By Connor Lynch
BROCKVILLE — A CBC Marketplace investigation turned up 10 resellers at farmers’ markets who claim they are growing the produce themselves.
The situation isn’t new and won’t be resolved until the province steps in, Farmers’ Markets Ontario’s executive director Catherine Clark told Farmers Forum. Part of the problem is many markets simply don’t have the resources to investigate whether vendors are who they say they are, while other markets don’t care, she said. “They’re just selling space.”
It’s impossible to say how widespread the problem is, but it’s one that’s been around for decades and won’t go away any time soon, said Clark.
There’s a place for resellers at many farmers’ markets, she said, because many consumers going to farmers’ markets don’t understand that if they want to buy local, they can’t buy everything year round. “Common sense would dictate that you wouldn’t find corn at a farmers’ market in the spring,” Clark said. But consumers used to shopping at a grocery store where they can find corn in the spring might not realize that, she said.
Essex County vegetable grower Steve Bouchard said that the issue of resellers claiming to be growers is an ongoing frustration, especially in markets closer to Toronto.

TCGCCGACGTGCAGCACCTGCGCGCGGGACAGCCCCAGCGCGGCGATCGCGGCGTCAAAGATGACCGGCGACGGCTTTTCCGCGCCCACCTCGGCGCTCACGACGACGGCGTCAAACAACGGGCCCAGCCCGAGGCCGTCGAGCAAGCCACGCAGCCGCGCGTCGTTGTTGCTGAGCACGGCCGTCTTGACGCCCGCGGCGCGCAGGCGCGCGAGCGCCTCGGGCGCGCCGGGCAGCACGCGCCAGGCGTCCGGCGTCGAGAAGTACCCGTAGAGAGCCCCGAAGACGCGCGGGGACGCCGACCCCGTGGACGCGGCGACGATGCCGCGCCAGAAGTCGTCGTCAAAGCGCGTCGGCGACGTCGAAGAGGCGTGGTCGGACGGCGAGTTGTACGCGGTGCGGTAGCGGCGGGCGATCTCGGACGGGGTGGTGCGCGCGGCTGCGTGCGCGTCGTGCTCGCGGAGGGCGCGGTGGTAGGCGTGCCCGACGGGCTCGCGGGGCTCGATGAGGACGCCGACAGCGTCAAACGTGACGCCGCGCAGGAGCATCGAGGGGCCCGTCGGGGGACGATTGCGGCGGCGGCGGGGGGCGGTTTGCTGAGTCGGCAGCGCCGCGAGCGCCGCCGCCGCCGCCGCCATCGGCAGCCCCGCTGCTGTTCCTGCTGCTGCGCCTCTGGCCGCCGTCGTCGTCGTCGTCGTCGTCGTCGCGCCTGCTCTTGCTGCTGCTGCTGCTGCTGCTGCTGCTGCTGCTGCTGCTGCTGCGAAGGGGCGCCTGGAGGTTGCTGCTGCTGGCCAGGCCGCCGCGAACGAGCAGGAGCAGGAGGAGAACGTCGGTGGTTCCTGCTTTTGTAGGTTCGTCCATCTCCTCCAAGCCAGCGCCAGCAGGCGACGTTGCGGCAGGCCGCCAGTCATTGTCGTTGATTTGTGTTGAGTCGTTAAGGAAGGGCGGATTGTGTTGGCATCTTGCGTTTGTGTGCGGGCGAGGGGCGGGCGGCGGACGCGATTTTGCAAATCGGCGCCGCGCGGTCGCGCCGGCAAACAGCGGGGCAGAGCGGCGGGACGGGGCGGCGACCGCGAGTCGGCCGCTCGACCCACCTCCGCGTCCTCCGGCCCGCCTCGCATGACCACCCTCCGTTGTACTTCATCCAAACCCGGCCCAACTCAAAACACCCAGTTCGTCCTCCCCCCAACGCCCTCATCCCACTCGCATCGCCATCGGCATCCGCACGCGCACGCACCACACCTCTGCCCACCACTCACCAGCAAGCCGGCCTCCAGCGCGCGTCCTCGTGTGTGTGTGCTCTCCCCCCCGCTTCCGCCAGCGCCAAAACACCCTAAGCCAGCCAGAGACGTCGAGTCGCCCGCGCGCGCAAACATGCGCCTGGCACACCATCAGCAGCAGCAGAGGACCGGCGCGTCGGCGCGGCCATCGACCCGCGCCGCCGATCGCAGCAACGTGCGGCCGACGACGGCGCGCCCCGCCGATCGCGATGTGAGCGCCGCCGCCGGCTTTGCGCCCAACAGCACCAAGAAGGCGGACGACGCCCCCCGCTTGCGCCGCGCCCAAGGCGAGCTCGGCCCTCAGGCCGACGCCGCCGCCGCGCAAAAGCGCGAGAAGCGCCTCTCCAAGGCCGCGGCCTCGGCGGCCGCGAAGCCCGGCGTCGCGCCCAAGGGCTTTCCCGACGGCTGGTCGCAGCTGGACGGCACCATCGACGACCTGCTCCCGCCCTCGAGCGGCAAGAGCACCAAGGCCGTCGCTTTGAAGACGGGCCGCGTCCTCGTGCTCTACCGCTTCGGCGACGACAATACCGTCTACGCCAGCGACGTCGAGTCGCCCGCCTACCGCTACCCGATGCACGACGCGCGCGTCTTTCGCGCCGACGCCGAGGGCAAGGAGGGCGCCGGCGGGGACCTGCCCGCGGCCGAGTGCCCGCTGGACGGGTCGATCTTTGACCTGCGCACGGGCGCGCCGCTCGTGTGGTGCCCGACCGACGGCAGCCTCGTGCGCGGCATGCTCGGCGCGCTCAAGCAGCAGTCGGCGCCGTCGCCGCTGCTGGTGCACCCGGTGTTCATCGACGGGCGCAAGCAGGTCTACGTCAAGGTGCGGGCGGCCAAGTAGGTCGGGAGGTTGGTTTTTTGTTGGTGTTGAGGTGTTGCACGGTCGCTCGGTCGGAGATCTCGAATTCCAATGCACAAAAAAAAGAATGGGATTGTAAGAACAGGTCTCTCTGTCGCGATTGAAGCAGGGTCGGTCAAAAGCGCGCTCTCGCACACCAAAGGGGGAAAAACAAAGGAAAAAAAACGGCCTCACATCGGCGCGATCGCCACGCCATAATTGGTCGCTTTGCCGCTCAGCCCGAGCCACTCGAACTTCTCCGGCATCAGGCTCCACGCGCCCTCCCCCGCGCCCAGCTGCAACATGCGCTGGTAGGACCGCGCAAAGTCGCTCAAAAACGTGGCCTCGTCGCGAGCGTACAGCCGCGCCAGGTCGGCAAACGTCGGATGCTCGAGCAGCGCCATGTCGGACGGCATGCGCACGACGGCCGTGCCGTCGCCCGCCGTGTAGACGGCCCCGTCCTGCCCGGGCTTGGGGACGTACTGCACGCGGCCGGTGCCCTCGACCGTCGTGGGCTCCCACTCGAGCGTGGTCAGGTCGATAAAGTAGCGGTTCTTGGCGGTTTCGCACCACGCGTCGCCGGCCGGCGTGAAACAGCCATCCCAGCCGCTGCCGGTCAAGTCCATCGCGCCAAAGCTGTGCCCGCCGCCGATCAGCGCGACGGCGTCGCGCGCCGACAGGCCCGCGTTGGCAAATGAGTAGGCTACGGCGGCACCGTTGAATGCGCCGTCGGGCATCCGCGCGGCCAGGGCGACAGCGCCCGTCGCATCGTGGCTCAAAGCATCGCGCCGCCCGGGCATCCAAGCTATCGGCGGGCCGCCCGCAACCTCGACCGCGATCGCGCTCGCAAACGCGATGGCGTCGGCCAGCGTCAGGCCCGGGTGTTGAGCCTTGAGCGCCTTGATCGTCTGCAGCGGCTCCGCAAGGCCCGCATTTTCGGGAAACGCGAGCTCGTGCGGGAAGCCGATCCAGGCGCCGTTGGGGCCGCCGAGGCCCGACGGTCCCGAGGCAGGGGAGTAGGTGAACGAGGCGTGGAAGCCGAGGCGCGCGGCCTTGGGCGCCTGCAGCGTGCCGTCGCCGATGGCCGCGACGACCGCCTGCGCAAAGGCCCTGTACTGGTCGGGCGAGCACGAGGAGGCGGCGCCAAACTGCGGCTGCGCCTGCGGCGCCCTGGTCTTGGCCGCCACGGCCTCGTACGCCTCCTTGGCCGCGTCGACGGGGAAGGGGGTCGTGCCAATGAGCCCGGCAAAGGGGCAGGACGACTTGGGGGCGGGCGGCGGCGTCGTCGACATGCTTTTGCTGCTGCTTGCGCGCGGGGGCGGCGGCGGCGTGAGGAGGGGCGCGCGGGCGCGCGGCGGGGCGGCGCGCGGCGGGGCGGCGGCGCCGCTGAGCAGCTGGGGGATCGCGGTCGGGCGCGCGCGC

In his area, he said, markets have done a good job of weeding out dishonest resellers. He added, however, that in the Windsor-Essex area, there are few growers small enough for it to be worth it to sell at market, so everyone knows them.
Farmers’ markets need to step up when it comes to dishonest resellers, said Clark. Plenty of markets try to only have farmers at the market, but without verifying them, “How do you know for sure?”
Clark said that some farmers have quit selling at farmers’ markets because they can’t compete with unscrupulous resellers claiming to grow their own produce. Emerging farmers’ markets in Ontario have died out because resellers have pushed all the farmers away, she said. She wants to see markets prioritize farmers who use her organization’s MyPick program, which will visit the farm to verify that the farmer actually grows the product he claims to produce. That might take the form of giving MyPick verified farmers a discount on membership.
The North Bay Farmers’ Market dealt with a problem with resellers four years ago. It required all of its producers to be verified by MyPick. However, the fix was also likely easier for North Bay, said Clark, given it’s a four-hour drive down a tolled highway from the main produce purchasing point at the Ontario Food Terminal in Toronto.
Resellers looking to pass off purchased produce as personal product are especially willing to take advantage of newly emerging farmers’ markets in Ontario. Those markets tend not to last, said Clark, because the genuine farmers coming to them can’t compete with the resellers and leave. Markets are difficult to organize, and the leaders of the markets are often too willing to accept new producers to get the market going, she said.